This Easter marked the 20th anniversary of the Good Friday agreement, a painstakingly negotiated peace and power sharing agreement that ended decades of violence on the streets of Northern Ireland.
People and goods freely flow over the border between the North and the Republic, essential for the numerous businesses that treat the island as one trading entity. The free movement of trade and lack of any border controls have helped successfully maintain the peace and allow both countries to grow economically.
Now a lack of agreement on how to handle the Irish border after Brexit means all of that is under threat. Political stalemate at Stormont has only exacerbated the uncertainty, with the two main parties Sinn Fein and the DUP locked in a bitter dispute that means the Northern Irish parliament has had no executive for over a year.
Despite progress in March in meetings between the prime minister and the EU that hammered out a transition deal post-Brexit, the current position is that the EU has rejected all of the UK Government’s suggestions for resolving the Northern Irish border issue.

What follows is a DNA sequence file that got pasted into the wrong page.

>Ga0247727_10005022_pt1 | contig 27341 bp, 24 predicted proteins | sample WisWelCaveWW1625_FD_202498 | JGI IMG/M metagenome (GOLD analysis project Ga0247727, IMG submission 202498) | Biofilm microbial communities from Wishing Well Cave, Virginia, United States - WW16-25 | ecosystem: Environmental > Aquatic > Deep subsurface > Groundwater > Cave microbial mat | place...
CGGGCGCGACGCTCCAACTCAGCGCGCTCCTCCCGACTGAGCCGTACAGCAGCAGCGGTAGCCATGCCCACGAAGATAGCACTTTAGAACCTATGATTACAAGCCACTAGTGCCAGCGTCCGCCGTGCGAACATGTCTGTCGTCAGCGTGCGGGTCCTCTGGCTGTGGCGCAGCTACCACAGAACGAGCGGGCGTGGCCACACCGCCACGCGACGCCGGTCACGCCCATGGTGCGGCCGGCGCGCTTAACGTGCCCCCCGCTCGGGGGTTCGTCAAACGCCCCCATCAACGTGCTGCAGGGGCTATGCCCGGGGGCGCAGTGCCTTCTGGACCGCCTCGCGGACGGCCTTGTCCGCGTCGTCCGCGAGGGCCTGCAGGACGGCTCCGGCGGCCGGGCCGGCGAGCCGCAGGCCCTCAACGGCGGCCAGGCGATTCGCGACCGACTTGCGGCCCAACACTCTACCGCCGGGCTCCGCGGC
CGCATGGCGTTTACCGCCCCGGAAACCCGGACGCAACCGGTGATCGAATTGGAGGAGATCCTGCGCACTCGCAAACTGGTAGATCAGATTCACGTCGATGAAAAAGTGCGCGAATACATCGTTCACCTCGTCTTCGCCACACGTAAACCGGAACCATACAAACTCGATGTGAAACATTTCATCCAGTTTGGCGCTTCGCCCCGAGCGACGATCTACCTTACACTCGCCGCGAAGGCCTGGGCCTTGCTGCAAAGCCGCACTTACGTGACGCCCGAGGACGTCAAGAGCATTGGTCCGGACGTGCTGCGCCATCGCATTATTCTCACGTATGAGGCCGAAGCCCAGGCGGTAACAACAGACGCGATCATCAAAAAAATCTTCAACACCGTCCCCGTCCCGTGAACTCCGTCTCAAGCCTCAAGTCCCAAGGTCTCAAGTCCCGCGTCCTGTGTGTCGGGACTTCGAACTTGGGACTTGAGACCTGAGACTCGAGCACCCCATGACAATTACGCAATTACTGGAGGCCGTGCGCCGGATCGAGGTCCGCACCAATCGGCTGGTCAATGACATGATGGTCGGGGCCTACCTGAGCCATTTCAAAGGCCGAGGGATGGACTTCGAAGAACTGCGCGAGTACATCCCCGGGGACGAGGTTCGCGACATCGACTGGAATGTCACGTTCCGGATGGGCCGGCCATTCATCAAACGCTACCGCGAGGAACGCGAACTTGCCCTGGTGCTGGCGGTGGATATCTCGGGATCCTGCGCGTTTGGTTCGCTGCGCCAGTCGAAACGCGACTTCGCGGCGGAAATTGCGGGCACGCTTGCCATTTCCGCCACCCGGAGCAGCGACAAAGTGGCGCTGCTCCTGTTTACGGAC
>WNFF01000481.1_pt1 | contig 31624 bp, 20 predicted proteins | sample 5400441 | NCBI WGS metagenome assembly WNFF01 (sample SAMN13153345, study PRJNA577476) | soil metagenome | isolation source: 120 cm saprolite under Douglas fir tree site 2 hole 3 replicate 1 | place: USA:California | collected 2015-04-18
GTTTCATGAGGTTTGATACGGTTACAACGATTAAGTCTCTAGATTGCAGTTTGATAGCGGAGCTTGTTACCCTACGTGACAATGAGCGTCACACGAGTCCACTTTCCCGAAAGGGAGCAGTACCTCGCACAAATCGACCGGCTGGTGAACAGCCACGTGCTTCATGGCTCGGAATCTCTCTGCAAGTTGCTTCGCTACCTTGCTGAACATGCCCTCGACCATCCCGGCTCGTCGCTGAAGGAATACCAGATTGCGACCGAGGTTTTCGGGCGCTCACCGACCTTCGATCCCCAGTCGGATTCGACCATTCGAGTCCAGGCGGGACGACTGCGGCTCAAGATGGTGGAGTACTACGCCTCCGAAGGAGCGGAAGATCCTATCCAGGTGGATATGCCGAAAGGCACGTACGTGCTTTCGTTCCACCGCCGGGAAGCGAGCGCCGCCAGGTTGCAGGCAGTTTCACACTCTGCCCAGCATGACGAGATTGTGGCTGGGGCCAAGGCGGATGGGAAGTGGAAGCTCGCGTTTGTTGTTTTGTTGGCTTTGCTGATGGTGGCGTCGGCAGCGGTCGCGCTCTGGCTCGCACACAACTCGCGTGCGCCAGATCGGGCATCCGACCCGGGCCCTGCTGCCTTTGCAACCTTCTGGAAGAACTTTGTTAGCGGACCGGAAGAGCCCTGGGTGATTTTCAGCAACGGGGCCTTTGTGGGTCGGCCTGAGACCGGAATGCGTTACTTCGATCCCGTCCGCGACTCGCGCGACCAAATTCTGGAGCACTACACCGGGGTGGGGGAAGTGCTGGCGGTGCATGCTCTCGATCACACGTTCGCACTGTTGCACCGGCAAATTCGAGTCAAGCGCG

A report in the Daily Telegraph claimed that all of the UK’s current proposals for avoiding a hard border had been dismissed out of hand by the EU as unworkable. Having ruled out a customs union with the EU, the UK instead set out plans for either a customs partnership or a customs arrangement. Both of which options are unsatisfactory to EU negotiators.
This has grave implications for the food sector. The Chartered Institute of Environmental Health (CIEH) has gone so far as to say the Government ‘fails to recognise many of the central concerns about food’.